G: Tell us about how you got involved with Code First: Girls and what was your experience there.

K: My mum first heard about Code First: Girls and told me about it. We both thought this was a really great opportunity, so I applied and got accepted into one of their courses. The course took us through the basics of HTML and CSS and was a great opportunity to meet other women who had the same interests as me.

A: After I graduated, my university posted a range of internship opportunities we could apply for. One of those was at Code First: Girls.  It was a sign, and I saw this as an opportunity to learn more about tech. I was a programme associate with them for 8 months. During my time there I helped with marketing, creating events, organising coding courses around the UK and meetings with different companies and organisations who wanted to collaborate with us on events. I also did the HTML/CSS beginners course.

G: How did you decide to join Sparta Global?

A: My manager at Code First: Girls invited me to join a meeting she was having with Sparta Global where they were discussing the creation of a new master-class as a collaborative project. I was introduced to who they are, what they do, and I got really interested. This was my chance to gain the skills to start my careers in a sector that I had grown to love. I applied for the Sparta Global Graduate Scheme and I was successful!

K: Because I only had very little coding knowledge to begin with, a career in tech was not looking like a realistic option for me yet. I needed to find a company that would teach me more, provide me with knowledge in programming and help me gain real industry experience at the same time: Sparta global offered me exactly that opportunity.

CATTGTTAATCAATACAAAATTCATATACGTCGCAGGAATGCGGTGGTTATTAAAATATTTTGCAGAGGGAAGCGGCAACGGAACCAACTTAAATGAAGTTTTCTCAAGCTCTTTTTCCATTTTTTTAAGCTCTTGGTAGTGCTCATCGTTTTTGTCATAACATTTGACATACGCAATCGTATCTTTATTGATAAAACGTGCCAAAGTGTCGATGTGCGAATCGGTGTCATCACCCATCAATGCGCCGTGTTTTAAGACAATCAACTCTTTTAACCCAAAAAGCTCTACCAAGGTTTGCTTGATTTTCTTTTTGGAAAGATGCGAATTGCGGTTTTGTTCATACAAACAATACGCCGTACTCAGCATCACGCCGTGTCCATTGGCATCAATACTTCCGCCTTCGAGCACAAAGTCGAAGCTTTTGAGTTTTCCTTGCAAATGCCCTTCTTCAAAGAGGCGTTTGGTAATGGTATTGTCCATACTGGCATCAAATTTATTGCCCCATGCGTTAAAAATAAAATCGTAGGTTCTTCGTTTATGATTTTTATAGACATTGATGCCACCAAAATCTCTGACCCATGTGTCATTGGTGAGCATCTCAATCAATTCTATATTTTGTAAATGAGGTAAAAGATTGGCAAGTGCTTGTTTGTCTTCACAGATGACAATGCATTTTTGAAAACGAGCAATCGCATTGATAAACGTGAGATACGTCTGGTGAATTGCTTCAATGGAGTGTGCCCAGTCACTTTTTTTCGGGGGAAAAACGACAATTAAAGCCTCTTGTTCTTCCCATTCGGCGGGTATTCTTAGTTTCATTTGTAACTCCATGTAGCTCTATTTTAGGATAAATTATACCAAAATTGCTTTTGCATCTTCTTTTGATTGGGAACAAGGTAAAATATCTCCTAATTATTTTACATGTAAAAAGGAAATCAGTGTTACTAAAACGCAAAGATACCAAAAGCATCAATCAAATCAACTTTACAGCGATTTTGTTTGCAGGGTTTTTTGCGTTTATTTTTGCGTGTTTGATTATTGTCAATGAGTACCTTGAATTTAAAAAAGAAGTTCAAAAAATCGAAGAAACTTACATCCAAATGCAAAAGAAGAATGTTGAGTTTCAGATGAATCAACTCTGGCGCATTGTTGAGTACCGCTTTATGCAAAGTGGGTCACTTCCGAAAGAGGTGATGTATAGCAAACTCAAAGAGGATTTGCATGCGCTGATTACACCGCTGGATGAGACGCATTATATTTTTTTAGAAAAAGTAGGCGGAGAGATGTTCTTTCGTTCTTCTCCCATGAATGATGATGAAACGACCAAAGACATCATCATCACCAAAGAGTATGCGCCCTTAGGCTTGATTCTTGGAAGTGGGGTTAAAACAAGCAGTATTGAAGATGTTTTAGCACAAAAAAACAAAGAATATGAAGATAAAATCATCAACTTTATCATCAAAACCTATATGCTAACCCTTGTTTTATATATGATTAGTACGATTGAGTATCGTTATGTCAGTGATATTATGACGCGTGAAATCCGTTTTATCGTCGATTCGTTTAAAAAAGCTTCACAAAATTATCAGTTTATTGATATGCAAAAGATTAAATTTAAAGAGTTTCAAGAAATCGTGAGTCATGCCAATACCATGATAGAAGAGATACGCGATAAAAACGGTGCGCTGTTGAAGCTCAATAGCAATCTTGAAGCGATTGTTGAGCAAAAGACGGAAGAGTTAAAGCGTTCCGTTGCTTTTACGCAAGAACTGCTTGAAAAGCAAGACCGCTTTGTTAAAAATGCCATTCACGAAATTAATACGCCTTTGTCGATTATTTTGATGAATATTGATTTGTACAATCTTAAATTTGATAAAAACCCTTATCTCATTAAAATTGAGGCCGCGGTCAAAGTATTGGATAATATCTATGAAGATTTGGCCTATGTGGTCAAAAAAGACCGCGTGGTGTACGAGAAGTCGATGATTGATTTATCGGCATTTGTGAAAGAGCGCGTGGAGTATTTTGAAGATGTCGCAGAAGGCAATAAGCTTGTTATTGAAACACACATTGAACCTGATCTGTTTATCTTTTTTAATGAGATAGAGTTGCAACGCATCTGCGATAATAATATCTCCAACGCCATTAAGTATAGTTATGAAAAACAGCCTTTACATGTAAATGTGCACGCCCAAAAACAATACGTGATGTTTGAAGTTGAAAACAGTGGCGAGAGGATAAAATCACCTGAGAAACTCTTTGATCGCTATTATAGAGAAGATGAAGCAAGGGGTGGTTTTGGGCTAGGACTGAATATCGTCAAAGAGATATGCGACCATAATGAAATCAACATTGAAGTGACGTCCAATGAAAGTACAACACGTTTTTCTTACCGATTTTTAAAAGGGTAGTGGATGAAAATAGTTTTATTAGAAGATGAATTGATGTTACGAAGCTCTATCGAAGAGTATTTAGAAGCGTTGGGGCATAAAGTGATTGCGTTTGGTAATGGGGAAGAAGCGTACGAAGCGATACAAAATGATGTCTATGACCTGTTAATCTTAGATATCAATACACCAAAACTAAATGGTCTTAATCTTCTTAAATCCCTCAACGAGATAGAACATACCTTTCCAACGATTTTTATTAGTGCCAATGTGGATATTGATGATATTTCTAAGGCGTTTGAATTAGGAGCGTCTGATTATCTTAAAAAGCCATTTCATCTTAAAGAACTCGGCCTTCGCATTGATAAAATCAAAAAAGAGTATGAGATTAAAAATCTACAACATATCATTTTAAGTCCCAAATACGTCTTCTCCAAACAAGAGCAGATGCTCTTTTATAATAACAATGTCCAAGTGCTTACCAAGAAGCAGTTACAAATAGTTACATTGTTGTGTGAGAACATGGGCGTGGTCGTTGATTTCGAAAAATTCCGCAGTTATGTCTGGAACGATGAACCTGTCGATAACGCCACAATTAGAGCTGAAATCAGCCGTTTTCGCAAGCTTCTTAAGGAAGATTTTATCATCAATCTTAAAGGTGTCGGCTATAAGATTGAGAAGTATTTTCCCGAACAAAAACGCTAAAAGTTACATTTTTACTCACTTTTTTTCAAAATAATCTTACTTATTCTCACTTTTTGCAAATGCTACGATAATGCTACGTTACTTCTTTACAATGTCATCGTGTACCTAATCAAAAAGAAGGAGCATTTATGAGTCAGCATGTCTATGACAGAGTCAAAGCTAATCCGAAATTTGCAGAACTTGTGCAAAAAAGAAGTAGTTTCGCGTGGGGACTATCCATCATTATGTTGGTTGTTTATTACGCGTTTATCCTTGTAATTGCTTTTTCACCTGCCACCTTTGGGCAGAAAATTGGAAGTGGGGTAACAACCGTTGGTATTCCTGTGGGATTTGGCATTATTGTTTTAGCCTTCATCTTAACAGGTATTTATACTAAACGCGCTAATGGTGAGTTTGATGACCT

G: What are you currently doing?

K: I am currently doing my training with Sparta Global and I am now working on my second project. This week, for example, we have been developing a Rails web app. A typical day for me would start with a stand-up session in the morning: this is when we share our progress with each other, we re-cap what we have been doing that week and we speak about how we are finding the training. Then we plan and distribute tasks, we work in groups and get started with whatever we want to complete that day.

A: Throughout your training period at Sparta Global you are always doing something new, learning a new tool or language or working on real-life projects. I’ve just finished my training at the Academy and I am now getting ready for my first client project! I’m learning Java for my new role as a Software tester, so my days are now focused on that.

G: In which ways did Code First Girls and Sparta Global help you start your career?

A: Without Code First: Girls and Sparta Global I would never be where I am today.

For someone without a technical background, it’s hard to find a starting point and to figure what you really want to do in tech.

Code First Girls taught me about the fundamentals of tech. It exposed me to what a career in tech looks like and connected me to other like-minded women at different stages of their career. Through working there and the HTML/CSS course, my experience and drive to purse tech really grew.